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Trump Postpones Denmark Visit After Danish PM Says No To Greenland Sale

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U.S. President Donald Trump canceled what was considered an important state visit to Denmark, over the Scandinavian government's opposition to his proposed interest in buying Greenland.

Greenland is an autonomous Danish territory located in North American continent between the North Atlantic and Arctic oceans. Only a small population of around 60,000 lives in the island, where most of its land surface is covered in ice.

Trump, who was scheduled to visit Copenhagen on September 2 at the invitation of Queen Margrethe II, abruptly decided to postpone the visit citing Danish Prime Minister Mette Frederiksen's comments over his ambitious proposal.

"Denmark is a very special country with incredible people, but based on Prime Minister Mette Frederiksen's comments, that she would have no interest in discussing the purchase of Greenland, I will be postponing our meeting scheduled in two weeks for another time," Trump said on Twitter Tuesday night.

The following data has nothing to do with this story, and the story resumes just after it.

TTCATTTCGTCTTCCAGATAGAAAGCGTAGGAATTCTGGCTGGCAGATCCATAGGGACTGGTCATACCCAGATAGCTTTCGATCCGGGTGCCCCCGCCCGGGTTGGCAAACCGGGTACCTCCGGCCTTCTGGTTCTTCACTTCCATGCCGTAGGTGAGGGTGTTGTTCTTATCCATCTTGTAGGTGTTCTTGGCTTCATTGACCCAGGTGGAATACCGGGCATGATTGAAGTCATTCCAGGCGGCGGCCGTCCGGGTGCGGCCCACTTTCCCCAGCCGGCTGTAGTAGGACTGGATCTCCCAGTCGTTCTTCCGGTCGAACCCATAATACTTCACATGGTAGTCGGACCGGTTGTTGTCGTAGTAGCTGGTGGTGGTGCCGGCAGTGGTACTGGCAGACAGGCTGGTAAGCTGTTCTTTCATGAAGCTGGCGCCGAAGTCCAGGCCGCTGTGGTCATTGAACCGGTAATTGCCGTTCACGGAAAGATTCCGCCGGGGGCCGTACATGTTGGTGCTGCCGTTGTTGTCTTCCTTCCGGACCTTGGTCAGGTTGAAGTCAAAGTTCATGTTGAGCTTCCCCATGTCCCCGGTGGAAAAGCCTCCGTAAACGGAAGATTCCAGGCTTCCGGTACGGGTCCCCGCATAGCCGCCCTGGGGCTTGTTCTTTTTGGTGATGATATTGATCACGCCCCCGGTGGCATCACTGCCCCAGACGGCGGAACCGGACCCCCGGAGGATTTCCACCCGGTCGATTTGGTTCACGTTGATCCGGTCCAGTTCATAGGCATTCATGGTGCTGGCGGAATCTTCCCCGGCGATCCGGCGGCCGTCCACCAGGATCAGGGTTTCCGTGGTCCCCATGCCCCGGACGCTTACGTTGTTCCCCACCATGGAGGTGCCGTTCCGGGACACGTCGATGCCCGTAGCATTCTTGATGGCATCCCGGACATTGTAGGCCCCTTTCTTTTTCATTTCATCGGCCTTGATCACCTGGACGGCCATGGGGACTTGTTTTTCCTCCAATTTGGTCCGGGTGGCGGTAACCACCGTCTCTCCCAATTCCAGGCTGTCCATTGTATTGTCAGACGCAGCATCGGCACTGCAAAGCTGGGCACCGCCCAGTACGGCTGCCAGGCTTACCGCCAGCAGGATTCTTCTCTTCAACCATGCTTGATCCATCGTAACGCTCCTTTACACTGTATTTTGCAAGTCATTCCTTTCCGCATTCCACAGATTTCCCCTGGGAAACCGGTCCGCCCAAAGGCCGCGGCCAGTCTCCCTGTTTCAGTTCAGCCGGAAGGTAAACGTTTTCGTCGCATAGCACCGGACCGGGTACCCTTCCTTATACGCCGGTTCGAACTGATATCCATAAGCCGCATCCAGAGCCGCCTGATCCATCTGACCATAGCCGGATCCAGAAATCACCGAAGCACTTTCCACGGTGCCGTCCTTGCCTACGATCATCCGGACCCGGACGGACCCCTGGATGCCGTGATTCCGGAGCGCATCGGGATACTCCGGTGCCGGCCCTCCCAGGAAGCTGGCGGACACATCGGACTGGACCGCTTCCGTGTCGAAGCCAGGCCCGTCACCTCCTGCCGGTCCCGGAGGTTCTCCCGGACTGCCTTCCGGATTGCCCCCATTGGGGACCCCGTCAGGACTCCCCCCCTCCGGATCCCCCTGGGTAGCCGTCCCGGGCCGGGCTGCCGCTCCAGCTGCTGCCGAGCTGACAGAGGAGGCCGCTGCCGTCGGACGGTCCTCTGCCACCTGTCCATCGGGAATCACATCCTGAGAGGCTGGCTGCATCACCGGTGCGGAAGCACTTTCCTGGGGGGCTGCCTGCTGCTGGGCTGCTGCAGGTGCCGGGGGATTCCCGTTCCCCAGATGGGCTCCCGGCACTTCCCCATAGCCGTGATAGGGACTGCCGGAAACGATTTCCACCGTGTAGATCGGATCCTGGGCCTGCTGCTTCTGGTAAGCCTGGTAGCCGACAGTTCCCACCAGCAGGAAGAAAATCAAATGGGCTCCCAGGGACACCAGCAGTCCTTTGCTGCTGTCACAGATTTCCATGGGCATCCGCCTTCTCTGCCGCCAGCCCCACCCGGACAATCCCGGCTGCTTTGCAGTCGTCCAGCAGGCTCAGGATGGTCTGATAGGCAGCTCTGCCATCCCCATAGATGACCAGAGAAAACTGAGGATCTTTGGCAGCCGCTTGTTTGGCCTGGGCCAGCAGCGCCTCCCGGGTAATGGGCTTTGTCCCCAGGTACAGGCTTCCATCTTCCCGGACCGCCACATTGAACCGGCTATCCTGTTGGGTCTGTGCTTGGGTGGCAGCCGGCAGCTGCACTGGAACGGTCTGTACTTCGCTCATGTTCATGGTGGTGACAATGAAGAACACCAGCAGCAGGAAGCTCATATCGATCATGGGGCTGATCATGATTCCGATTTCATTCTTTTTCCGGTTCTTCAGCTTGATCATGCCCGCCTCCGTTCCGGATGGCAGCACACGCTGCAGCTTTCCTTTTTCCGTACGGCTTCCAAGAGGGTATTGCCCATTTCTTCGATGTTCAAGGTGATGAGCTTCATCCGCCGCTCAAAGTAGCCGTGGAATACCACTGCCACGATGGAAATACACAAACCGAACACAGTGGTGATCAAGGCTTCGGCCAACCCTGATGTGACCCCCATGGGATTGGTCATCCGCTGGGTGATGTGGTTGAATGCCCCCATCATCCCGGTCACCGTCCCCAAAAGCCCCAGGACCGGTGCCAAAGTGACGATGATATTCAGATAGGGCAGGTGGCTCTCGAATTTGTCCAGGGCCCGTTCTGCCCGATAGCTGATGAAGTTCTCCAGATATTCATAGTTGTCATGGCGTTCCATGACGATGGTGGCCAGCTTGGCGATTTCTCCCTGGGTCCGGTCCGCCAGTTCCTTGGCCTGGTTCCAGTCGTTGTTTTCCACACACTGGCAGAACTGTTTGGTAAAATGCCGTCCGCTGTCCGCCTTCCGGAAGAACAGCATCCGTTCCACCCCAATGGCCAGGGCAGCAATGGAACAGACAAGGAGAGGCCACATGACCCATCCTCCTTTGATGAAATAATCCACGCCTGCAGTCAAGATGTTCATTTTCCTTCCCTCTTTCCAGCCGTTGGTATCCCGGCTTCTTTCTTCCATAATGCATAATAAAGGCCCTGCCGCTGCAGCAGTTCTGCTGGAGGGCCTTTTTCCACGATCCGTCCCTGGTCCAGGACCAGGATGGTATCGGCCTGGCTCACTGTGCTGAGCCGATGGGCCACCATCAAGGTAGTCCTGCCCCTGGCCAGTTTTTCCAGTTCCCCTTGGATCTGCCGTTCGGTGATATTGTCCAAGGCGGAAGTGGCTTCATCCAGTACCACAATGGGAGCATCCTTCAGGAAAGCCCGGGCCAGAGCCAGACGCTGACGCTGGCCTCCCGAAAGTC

Frederiksen described Trump's suggestion as "absurd" and said she hoped the President was not being serious.

Trump retorted in a sarcastic note by saying, "The Prime Minister was able to save a great deal of expense and effort for both the United States and Denmark by being so direct". "I thank her for that and look forward to rescheduling sometime in the future", he tweeted.

Trump's announcement at short notice came without the knowledge of the U.S. Ambassador to Denmark Carla Sands.

"Denmark is ready for the POTUS @realDonaldTrump visit! Partner, ally, friend," she had said on Twitter few hours before Trump's statement.

After coming to know about the postponement, Sands wrote in a positive note: "POTUS values & respects Denmark and looks forward to a visit in the future to discuss the many important issues in our strong bilateral relationship! Great friends & Allies like the United States and Denmark should be able to discuss all issues openly & candidly."

Responding to a reporter's question Sunday if he would consider giving Denmark a US territory in exchange for the strategically located island, the former real estate magnate said: "Well, a lot of things could be done."

He later posted on Twitter a photo of a skyscraper branded "Trump" in the middle of a coastal village in Greenland.

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